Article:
Friday, April 15, 2011

April 2-3, 2011: Peaches & cream tart

After seeing my new blowtorch back in January, Johanna kindly pointed me to this recipe for a peaches and cream tart with a crispy burnt sugar topping.  April seemed the right time to try it, with peaches still available at the markets but the weather having cooled down to something a bit more oven-friendly.

With Jane crediting the recipe to Stephanie Alexander I figured I'd start my shortcrust recipe Stephanie-style too, finding this recipe over at  Then I started cheating.  No marble pastry slab, lightly rubbed butter, wells or pastry scrapers here - I make my shortcrust in the food processor.  And I got a little creative with the fat.  When my butter ran out, I began substituting margarine.  When my margarine ran out, I substituted sour cream.  I really had no business succeeding at all yet succeed, I did.

The peaches were a bit of a risk too - rock hard, to start.  But they softened right down while baking in that custard, to the point that one pie-eater asked if I'd used canned peaches.  Even so, baking was the bit I struggled with most.  While the original recipe hinted that this would be done in 20 minutes, my pie still wasn't set after double that time.  By then I had somewhere to be so I covered it with foil, turned off the oven and hoped against hope that it'd set in the ambient heat.  It did, though it was well beyond 'beginning to brown' by then.

Of course, the most important moment of all was the blow-torching.  And that turned out pretty well first time round, when Michael and I tested the pie out 'round midnight.  Then after some time in the fridge the sugar melted and my blow-torch couldn't revive it.  That didn't diminish the pie's lure substantially - it was gone in less than 24 hours.

This recipe is clearly not vegan but I reckon you could have just as much deliciousness without the lacto-ovo.  Use whatever shortcrust recipe works for you, and set those peaches together with brandy-spiked soy custard.  I've got to admit that the sour cream didn't do anything special for me at all.

Peaches & cream tart
(adapted from recipes at and Have bamix will travel, both of which are attributed to Stephanie Alexander)

shortcrust pastry
240g plain flour
50g butter
55g margarine
75g sour cream
2 tablespoons cold water
1 egg white, lightly beaten

3 large peaches
3 egg yolks
1/2 cup castor sugar
1 teaspoon vanilla essence
1 tablespoon brandy
1 cup sour cream
1 tablespoon cornflour
2 tablespoons brown sugar

In a food processor, blend together the flour, butter, margarine and sour cream to damp crumbs. Gradually add the water with the blades still running, until the pastry comes together in a ball. Wrap the dough in plastic wrap and refrigerate it for at least half an hour.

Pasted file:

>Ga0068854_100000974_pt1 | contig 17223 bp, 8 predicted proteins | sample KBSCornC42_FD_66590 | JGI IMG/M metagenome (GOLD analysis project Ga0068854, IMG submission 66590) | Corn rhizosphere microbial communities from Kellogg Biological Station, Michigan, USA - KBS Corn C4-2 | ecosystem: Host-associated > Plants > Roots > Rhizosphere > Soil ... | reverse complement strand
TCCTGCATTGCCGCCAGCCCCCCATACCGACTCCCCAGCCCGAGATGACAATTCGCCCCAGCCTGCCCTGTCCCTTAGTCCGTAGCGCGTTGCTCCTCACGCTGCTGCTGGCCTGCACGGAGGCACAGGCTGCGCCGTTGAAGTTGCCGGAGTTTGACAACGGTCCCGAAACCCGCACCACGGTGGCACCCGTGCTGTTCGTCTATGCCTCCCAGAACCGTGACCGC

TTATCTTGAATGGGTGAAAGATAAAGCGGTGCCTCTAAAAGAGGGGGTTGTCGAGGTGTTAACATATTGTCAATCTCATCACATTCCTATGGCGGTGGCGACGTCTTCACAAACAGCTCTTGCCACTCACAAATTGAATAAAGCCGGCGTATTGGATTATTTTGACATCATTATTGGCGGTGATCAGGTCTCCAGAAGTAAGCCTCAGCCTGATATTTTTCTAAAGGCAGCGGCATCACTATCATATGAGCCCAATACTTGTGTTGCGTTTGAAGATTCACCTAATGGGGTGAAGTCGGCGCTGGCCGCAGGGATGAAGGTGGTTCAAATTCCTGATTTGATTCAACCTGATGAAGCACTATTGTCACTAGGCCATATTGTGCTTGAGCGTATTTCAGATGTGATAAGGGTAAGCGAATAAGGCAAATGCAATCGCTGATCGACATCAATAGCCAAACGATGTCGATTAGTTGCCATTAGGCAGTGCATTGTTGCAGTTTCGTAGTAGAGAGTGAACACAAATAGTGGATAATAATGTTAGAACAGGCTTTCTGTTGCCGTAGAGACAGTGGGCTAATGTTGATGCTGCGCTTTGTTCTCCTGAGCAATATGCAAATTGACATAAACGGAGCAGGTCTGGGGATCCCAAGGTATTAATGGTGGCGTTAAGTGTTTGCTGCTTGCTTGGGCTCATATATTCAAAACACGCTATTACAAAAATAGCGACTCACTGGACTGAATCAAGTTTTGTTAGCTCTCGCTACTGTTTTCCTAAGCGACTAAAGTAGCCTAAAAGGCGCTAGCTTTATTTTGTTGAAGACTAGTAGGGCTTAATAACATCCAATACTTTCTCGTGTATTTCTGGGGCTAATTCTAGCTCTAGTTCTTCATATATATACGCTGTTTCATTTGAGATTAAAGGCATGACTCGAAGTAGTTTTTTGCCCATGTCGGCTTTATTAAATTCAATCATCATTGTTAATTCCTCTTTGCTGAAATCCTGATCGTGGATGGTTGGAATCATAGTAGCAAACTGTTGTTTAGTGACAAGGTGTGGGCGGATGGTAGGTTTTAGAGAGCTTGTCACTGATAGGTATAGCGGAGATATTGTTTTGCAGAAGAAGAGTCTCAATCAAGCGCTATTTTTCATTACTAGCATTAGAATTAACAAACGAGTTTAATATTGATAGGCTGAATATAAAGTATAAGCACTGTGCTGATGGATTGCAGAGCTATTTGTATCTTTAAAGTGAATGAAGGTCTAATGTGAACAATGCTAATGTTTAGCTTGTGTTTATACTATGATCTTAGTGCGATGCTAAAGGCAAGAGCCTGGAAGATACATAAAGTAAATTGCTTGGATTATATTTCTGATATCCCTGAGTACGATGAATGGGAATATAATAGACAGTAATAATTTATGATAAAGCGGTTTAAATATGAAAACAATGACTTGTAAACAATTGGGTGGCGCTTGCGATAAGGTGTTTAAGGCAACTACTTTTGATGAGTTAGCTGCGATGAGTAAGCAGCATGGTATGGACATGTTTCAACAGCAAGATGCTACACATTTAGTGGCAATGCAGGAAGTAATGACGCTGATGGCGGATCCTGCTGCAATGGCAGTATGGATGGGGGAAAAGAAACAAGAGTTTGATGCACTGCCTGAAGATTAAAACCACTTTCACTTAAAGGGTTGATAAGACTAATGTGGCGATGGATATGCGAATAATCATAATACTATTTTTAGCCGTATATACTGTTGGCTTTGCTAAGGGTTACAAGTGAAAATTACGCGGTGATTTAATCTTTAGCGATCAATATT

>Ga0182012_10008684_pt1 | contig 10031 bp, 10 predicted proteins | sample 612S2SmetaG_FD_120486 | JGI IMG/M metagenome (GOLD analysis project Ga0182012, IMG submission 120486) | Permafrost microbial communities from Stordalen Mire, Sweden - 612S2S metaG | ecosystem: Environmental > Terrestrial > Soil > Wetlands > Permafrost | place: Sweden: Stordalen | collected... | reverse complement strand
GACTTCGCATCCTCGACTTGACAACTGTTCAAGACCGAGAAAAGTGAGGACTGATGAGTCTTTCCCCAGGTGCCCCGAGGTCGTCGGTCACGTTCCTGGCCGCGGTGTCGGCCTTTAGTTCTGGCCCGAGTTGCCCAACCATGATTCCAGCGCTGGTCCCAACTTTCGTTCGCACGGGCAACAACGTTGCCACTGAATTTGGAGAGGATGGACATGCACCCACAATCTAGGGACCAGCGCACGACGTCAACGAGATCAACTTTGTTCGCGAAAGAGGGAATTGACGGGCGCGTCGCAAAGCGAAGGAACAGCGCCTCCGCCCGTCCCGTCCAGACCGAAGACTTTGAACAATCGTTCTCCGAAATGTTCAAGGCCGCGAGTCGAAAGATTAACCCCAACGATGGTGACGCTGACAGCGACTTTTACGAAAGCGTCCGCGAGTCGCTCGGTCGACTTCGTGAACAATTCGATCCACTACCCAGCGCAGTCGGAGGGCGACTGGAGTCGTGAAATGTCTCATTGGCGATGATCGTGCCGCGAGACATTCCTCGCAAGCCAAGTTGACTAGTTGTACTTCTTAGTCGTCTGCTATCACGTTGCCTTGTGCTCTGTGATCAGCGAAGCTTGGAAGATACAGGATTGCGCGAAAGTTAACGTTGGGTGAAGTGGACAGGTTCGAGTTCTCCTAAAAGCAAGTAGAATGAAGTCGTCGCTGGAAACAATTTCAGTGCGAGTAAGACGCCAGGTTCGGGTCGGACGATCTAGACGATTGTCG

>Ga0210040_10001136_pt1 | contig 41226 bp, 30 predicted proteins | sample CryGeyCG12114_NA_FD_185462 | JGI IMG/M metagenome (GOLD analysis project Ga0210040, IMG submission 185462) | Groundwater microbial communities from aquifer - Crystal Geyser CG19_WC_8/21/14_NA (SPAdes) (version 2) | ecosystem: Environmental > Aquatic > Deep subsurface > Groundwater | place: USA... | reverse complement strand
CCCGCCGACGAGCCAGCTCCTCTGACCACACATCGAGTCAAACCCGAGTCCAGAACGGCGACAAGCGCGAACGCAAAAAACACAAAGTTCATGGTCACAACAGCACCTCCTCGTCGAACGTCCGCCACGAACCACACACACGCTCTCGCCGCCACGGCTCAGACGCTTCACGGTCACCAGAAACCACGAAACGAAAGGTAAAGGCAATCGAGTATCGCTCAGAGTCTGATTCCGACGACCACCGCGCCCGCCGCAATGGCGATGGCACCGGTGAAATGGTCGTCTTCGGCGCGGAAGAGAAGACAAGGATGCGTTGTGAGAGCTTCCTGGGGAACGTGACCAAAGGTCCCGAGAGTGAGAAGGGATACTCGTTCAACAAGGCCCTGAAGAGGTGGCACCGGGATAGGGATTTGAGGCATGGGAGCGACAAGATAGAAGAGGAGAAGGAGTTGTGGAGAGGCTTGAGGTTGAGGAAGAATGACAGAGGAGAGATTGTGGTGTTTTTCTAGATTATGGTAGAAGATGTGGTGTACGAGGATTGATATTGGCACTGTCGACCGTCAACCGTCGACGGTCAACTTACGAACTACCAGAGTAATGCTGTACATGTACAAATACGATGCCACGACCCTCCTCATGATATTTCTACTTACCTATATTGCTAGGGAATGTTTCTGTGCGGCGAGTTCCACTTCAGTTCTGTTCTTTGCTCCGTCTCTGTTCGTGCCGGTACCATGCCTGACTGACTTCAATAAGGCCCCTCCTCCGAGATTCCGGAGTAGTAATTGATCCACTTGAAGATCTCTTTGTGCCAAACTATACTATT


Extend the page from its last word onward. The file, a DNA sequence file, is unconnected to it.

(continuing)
Preheat an oven to 200°C. Roll out the dough between two pieces of plastic wrap then gently transfer it to a pie dish, removing the plastic wrap as you go. Blind bake the pastry for 20 minutes, then remove the weight and brush the pastry case with egg white, baking it for a further 5 minutes. Allow the pastry to cool and reduce the oven temperature to 180°C.

Peel the peaches slice them into crescents.  Arrange the slices in the pastry case.

In a medium-sized bowl with an electric mixer, beat together the egg yolks and castor sugar.  Add the vanilla, brandy, cornflour and sour cream in turn until thoroughly combined.  Pour the cream mixture carefully into the pastry case.  Bake the tart until the custard is set and beginning to brown - this could take up to 40 minutes.

Sprinkle the top of the tart with brown sugar and use a blow-torch to caramelise it.  Slice up and serve.


  1. Holy moly that looks amazing. I actually have some peach segments in the freezer...hrmm.

  2. Good on you for succeeding with the pastry. I am such a rank amateur at pastry that I try and avoid it making it. The filling looks interesting being made with sour cream - did it give it a tang?

  3. All sounds delicious - reminds me of my dad singing peaches and cream to us. Glad you got some blow torch action with the recipe. Wish I was brave enough to try it. And your idea of using sour cream in the pastry seems very sound - my mum has made maggie beer's sour cream pastry a few times and it is magnificent - a bit like puff pastry

  4. Do it, Zo!!!

    Hi Quince Poacher! To my surprise, the sour cream in the filling didn't seem to add any tang at all.

    Johanna - thanks again for pushing the recipe my way! I must admit that Michael is more enthusiastic about wielding the blowtorch than I am. :-)